Rhetoric’s Audience

Guest blogger Laura Dunbar

Think about the people you talk to on a day to day basis. You talk to your friends, your family, your professors, etc. Now think about the way you talk to these people. How you address them, the language you use, the tone of voice you present. You talk to different people in different ways. You wouldn’t have a casual conversation filled with slang to your professor, and you wouldn’t address your friend in a formal, professional way. This is the concept of audience in rhetoric, something you use everyday without even knowing it.

The study of rhetoric goes back a long time. One of the first authors to research the topic of rhetoric was Aristotle, in his book Rhetoric. Aristotle understood the importance of considering the audience when using rhetoric. In a commentary on Aristotle’s book, author and researcher of rhetoric Tim Peeples wrote, “[There is persuasion] through the hearers when they are led to feel emotion by the speech; for we do not give the same judgment when grieved and rejoicing or when being friendly and hostile. To this and only this we said contemporary technical writers try to give their attention” (Peeples 29). The emotional appeal that Aristotle refers to is known also as pathos, which can be defined as the appeal to the emotions of the audience.

Think about this in your own life. Has someone played on your emotions to attempt to get you to do something? You may not realize it, but many advertisements do this in attempt to convince you to buy their product or listen to their message. In the commercial below, the audience is made to feel sad through the use of a scared, crying child and slow, gloomy music in the background, all in an attempt to convince people to listen to their message and stop smoking.

Author Barry Kroll describes the importance of audience in rhetoric as well, in an article where he examines the rhetorical perspective of audience. This perspective encourages writers to really know their audience, so that they can analyze that audience in order to effectively persuade it. The article advises, “you must keep in mind the concerns and values of the people you want to reach. . . You will have to analyze your audience consciously, specify its traits, and decide what conclusions you can legitimately make about an audience with those traits” (Kroll 173). If you really know all of the traits of your audience, you will be able to predict how they will respond to the points you make, thus allowing you to craft an effective rhetorical argument.

This idea of knowing so much about your audience comes into play in everyday life, especially when kids try to convince their parents of things. As a college student, I have frequently found myself having to call my mom to ask for money. Because she is my mom, I know a lot about her. Because I know her so well, I can predict what her answer will be— no— and can use my knowledge of her to change that answer. Because she is so family-oriented, I can appeal to her by explaining that the money is for a gift for a family member. Because I know she, like me, is a food-lover, I can tell her that a new taco restaurant opened in town that I want to try. By using these things I know about my mom, I can, in the end, persuade her to give me money— the end goal of the rhetoric.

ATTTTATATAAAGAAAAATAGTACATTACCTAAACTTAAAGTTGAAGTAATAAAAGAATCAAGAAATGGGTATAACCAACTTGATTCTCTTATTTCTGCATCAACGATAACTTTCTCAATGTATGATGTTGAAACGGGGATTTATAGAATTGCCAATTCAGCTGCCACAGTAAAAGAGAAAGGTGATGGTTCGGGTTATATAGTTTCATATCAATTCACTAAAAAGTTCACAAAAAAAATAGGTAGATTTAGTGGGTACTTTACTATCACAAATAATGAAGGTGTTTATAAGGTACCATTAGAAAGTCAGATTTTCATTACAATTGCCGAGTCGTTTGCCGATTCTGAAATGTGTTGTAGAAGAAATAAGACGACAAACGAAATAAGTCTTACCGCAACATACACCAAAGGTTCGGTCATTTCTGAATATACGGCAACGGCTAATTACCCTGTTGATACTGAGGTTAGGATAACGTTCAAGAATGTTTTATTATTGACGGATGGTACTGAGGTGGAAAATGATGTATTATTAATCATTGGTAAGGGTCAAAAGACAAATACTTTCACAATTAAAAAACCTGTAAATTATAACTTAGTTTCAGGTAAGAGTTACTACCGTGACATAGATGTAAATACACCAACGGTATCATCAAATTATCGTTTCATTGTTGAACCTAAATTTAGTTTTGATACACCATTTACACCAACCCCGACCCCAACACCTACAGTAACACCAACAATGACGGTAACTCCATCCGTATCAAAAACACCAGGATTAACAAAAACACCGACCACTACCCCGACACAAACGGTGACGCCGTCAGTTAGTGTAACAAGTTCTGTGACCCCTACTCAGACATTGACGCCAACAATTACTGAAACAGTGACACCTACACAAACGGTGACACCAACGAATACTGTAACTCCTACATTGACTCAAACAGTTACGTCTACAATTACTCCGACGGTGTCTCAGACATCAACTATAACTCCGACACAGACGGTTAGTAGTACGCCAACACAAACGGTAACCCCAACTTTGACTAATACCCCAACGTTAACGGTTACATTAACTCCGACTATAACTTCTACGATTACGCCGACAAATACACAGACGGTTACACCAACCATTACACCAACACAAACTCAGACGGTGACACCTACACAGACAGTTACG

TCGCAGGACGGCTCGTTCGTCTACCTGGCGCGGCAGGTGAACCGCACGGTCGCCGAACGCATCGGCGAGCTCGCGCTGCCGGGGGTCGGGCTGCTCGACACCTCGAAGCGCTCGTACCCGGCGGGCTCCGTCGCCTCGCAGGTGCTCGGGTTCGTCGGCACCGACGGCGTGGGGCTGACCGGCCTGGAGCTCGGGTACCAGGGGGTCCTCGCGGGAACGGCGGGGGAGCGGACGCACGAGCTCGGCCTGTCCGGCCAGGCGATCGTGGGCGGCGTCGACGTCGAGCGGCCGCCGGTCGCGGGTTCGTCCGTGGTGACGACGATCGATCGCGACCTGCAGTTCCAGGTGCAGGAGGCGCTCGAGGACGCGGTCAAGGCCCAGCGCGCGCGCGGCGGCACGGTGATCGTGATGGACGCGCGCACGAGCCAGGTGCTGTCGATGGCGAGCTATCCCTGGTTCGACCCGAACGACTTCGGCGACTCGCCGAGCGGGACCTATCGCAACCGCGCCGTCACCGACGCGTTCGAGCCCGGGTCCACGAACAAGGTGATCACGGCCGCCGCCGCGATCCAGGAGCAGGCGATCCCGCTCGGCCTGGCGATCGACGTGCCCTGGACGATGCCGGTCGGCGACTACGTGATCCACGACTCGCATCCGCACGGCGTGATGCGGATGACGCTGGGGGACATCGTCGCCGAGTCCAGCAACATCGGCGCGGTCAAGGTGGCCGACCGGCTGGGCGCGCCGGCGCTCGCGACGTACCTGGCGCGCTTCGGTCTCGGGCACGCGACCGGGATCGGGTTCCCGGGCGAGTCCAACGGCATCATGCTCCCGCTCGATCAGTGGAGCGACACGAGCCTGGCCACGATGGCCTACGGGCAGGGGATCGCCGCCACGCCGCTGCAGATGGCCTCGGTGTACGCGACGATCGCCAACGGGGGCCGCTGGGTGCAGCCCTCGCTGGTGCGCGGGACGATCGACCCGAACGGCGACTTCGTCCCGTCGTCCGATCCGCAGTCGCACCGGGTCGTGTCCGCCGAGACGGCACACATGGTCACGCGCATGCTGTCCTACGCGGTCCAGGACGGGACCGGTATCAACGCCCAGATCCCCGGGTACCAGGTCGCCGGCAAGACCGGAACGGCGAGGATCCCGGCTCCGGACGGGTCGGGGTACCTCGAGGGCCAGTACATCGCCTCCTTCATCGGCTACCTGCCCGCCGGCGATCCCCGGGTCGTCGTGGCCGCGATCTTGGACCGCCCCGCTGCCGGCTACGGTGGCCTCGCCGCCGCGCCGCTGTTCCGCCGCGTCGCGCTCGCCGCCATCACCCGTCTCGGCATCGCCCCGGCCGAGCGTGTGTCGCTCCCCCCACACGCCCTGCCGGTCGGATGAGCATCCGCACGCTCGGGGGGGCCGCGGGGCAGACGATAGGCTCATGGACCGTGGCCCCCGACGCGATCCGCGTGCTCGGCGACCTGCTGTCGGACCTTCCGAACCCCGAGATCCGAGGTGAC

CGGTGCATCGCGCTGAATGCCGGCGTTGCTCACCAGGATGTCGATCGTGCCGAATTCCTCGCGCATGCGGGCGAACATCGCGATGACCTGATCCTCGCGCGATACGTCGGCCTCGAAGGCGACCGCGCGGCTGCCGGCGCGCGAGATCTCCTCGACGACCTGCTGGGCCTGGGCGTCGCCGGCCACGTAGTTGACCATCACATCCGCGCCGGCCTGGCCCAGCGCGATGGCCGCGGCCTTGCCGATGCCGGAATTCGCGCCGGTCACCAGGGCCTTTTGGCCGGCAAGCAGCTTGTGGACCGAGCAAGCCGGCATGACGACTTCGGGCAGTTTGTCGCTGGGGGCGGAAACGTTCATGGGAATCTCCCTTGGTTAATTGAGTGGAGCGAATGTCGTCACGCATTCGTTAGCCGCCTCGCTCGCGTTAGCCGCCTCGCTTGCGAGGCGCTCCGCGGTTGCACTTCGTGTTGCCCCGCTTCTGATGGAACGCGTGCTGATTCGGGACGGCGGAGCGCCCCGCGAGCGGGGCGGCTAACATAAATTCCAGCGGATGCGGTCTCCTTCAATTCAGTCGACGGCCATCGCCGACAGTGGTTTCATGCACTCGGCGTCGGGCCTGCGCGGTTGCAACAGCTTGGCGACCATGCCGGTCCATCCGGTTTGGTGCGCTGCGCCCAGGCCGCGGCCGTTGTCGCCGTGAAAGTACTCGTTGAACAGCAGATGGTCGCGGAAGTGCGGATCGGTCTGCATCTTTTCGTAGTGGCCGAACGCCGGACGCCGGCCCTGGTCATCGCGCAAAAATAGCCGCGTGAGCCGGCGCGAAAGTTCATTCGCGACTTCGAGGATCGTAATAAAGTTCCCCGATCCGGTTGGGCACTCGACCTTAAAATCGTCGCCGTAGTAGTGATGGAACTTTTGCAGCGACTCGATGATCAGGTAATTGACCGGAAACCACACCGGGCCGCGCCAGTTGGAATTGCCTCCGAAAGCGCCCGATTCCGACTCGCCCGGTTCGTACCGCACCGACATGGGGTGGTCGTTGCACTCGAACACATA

James Crosswhite, a rhetorical theorist, agrees with both Aristotle and Kroll on the importance of audience in effective rhetoric. Crosswhite references Chaim Perelman, another researcher of rhetoric, who addresses an important question— what if you don’t know your audience? Sometimes, the rhetor will not have access to so much information about their audience. In this case, he brings up a concept called the “universal audience.” To create this audience, he says to only focus on the universal characteristics of an audience, excluding thoughts that are skewed or prejudiced, so that the the writing will appeal to the general characteristics of the members of the audience (Crosswhite 163). The universal audience is the main target for situations in which a detailed analysis of audience is not possible.

Audience, as it determines the effectiveness of rhetoric, is an extremely important aspect of the rhetorical process. Analyzing an audience is also something you do subconsciously every day. Now, however, with this information, you can think more deeply about audience as you address people in your life, write papers for school, contribute to a personal blog, or any other form of rhetorical writing or speaking in your life.

Crosswhite, James. “Universality in Rhetoric: Perelman’s Universal Audience”. Philosophy & Rhetoric 22.3 (1989): 157–173. Web.

Kroll, Barry M.. “Writing for Readers: Three Perspectives on Audience”. College Composition and Communication 35.2 (1984): 172–185. Web.

Peeples, Tim. Professional Writing and Rhetoric: Readings from the Field. New York: Longman, 2003. Print.

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